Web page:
It is the music of Christmas that helps me float through the season … nearly stress-free. I wrote a little more about it on (In)Courage today. Please stop on over.
I was fairly certain that I would not survive my daughter’s toddler years.
For a long while, I tried to hide those sentiments. I knew mothers who spent months at the hospital crib-sides of their sick children. I knew mothers who made several 90-mile trips a week to see pediatric doctors who specialized in autism, autoimmune diseases and blood disorders. I felt that I had no right to feel overwhelmed.
My daughter was healthy … beautiful … bright … lively. Yet, I was overwhelmed.
She threw violent tantrums that sometimes lasted for hours. These were not “ordinary” tantrums and I seldom handled these fits of rage well. However, there were many instances when God’s peace wrapped my frazzled soul with strength and mercy.
I remember one day in our Texas apartment when beads of sweat lined up across her forehead causing wayward strands of hair to matte her cherry red cheeks. With her fists balled, her eyes shooting darts of fury, and her nostrils flaring, my daughter released a deep rage through piercing screams.
Standing in front of my little girl at that moment I inwardly wrestled with my own sadness and anger, which were mixed with feelings of inadequacy. I felt clueless, helpless, and useless. My child had been lingering in that state of wrath for more than thirty minutes…nothing I tried diffused the situation. Ignoring the fit proved futile as did sending her to her room until she calmed down. Issuing consequences only intensified her wails.
I tried every iota of parenting advice I had ever read or heard. It was time to listen to my heart.
Without a word I sat on the floor just inches from my daughter. Firmly gripping her shoulders I pulled her into my arms and I held her tightly while rocking back and forth. At first, she flailed forcefully trying to escape my embrace.
“No Mommy,” she yelled. “No! I’m mad, mad, mad! I don’t want to hug you Mommy. I’m mad. I’m mad. I’m mad!”
In another attempt to break free she bent her knees and with all the might encompassed in her thirty pound body, she pushed her hands against my stomach and, for good measure, bellowed, “Let go of me right now!”
I didn’t let go. Steadied by a calm I am certain was a grace gifted by God, I held my daughter close and gently pressed my lips on her wet head.
Then I whispered into her ear.
“Shhhh. Get control. I know you can do it. I know you are angry, but I know you can get control. Shhhh. Mommy loves you. Let me help you. Let me love you.”
After another minute of squirming, she stopped screaming. She stopped fighting me. Her body went limp from exhaustion and her breathing was loud and heavy. Still, I kept her in my arms and continued giving her gentle kisses until she fell asleep.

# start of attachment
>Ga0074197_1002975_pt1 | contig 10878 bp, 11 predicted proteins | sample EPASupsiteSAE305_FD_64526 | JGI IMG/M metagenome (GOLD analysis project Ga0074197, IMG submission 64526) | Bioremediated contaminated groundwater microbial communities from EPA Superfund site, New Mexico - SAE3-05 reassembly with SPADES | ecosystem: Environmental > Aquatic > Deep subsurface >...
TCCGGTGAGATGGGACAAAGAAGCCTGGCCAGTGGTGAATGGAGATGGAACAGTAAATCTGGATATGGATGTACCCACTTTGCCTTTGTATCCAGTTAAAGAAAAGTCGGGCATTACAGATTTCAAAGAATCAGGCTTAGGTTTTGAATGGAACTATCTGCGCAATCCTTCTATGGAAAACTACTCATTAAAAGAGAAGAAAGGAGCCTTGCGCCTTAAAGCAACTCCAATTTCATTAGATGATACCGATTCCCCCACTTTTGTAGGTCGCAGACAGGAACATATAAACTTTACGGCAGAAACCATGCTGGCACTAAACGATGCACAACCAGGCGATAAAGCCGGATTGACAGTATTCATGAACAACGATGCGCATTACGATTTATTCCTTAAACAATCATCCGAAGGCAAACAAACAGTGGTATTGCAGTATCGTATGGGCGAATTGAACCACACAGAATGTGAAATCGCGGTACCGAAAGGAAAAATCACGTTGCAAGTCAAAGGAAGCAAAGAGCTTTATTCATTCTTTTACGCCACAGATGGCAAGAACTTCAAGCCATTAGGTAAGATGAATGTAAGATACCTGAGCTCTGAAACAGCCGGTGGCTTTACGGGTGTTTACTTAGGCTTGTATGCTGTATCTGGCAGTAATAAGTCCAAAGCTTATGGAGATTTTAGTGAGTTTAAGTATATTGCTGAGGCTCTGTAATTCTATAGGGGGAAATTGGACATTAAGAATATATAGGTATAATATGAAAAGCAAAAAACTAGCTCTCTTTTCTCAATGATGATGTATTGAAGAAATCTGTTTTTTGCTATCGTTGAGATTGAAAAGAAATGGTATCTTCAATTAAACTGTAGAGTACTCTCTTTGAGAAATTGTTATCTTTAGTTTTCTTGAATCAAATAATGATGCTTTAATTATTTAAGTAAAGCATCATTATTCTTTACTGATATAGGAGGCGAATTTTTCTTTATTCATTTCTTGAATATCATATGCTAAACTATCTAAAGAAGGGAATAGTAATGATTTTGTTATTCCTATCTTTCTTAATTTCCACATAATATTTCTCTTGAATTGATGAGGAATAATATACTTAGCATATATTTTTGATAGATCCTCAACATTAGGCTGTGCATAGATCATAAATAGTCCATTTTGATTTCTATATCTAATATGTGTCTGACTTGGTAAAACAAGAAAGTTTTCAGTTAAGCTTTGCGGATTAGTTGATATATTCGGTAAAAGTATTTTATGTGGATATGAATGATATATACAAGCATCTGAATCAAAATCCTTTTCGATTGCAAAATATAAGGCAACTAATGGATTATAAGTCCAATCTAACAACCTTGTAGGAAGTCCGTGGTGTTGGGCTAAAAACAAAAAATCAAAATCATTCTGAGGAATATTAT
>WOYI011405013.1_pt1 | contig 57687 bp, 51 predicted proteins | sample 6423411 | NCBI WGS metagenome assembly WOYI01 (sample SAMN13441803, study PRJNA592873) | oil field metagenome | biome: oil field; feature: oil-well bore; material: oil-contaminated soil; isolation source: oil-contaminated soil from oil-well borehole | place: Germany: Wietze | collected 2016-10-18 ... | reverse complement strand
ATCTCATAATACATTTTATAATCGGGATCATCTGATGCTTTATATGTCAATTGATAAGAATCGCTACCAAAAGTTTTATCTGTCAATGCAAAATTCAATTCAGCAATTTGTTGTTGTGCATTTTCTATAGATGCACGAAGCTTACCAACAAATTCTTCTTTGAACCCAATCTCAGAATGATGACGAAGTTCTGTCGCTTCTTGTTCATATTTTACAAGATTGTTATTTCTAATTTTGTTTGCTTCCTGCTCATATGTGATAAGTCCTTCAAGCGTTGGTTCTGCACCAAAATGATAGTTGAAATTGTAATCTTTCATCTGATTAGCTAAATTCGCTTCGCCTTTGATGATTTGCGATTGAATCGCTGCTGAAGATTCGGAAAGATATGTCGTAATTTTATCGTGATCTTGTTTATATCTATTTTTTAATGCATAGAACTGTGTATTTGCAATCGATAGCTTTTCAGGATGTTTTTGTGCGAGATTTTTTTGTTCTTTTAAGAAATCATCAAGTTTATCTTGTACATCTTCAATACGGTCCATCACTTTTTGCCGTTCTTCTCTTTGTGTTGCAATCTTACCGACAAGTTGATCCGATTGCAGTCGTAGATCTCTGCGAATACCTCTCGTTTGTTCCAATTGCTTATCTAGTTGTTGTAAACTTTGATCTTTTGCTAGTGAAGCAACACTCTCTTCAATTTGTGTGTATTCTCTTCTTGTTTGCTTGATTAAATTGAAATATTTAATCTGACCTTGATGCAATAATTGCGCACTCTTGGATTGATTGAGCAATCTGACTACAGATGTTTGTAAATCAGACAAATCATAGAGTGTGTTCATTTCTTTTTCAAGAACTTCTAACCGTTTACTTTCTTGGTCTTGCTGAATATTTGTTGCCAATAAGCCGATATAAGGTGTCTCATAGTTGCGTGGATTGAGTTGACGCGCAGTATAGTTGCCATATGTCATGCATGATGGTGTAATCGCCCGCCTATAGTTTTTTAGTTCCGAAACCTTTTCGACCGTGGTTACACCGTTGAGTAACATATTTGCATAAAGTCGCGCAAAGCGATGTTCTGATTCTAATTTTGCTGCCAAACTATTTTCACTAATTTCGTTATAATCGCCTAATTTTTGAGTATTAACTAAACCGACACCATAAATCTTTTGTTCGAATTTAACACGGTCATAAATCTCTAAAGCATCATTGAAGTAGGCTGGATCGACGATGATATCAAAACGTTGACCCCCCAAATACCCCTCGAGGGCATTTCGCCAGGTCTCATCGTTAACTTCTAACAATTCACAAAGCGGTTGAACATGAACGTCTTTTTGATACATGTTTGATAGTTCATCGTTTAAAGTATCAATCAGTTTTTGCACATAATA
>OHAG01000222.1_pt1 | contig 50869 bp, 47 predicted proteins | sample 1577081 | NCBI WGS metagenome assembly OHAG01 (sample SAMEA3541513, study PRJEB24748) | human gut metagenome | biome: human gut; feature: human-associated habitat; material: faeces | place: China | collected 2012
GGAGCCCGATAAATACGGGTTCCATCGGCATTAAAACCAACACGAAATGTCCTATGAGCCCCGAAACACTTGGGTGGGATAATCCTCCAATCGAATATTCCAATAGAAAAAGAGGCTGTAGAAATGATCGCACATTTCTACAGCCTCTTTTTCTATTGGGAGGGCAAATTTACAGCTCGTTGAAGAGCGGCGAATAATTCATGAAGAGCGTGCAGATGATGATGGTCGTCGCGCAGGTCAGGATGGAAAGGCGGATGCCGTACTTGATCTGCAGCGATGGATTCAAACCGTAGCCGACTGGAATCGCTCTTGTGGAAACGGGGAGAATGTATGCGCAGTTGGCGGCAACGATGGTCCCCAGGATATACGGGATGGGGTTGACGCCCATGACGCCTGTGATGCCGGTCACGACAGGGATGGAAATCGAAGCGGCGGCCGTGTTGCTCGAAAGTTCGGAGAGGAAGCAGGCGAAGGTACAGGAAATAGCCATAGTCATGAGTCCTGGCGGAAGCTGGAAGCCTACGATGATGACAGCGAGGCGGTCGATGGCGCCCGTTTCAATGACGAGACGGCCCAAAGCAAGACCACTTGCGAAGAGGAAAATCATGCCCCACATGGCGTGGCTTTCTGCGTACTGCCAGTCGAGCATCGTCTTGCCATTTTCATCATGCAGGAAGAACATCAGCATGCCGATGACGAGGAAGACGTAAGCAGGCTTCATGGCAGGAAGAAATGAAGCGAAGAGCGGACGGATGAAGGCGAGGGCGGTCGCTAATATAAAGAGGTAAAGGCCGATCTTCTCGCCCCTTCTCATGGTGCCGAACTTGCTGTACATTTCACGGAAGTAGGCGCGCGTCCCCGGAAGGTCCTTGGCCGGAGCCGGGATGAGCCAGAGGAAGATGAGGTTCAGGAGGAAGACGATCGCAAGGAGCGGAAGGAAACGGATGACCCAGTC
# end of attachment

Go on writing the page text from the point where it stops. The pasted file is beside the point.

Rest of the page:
I think that recognizing a bit of myself in that raging toddler helped calm me during the most intense moments of that tantrum.
In general, I am calm … even sweet, but a streak of cold fire that courses through me sometimes takes control.
Sometimes the injustices of this world overwhelm me.
Sometimes it is the tight grip of fear that unleashes my wild fury.
There are times when I rebel. Times when I vent my frustration with kicks and screams.
Times when I grit my teeth and think “I’m so mad, mad, mad I could spit!”
There are times when I cannot see past what I want and what I cannot have.
There are times when my Father enters to comfort me and I push Him away. Times when I refuse to open my Bible. Times when I lose my breath , choke on my sobs, and scream “No!”
During those times, even when I’m at my ugliest, God doesn’t let go. He doesn’t get overwhelmed or sickened by the sight of His headstrong daughter.
He stays close, and He teaches me how to regain control … how to be still … and how to allow myself to be loved.
Over at (in)Courage, I have a post up about sleep-overs with my daughter, community and the upcoming (in) Real Life event. Right here today, in our small little community, I’d love to have a discussion about traditions you have that build community. Do you have family picnics? Lunches with girlfriends? A “signature gift” to cheer up a friend? Anything goes. Let’s talk.
Isn’t it delicious? It’s even prettier in person. The brush strokes belong to Jeanne and the message is inspired by God’s Word.
Each time I looked at this lovely canvas today, I thought of Sara.
It may seem hokey to compare a person to a painting, but to me, the similarities are many.
Sara lives her life as a testimony for beauty … for the the truth that God makes everything … every. last. thing. … beautiful at the specific moment that its exquisite loveliness is meant to be taken in.
The ache of knowing that we are losing Sara burrows deep. During the two brief years in which I have been blessed to call her my friend, I have witnessed beauty amid the ugliest circumstances. Whether the scenario was one of frustration, isolation or agony, when Sara described it, a sliver (at the minimum) of beauty surfaced.
Even now, as her body is closing down, Sara is showing others unadulterated, unbridled beauty. She has been committing every last ounce of herself to loving others.
Sara is beautiful. And
her story God’s story about her life is beautiful and will remain so in its time.
Ecclesiastes 3:10 – 11
I have seen the burden God has placed on us all. Yet God has made everything beautiful for its own time. He has planted eternity in the human heart, but even so, people cannot see the whole scope of God’s work from beginning to end.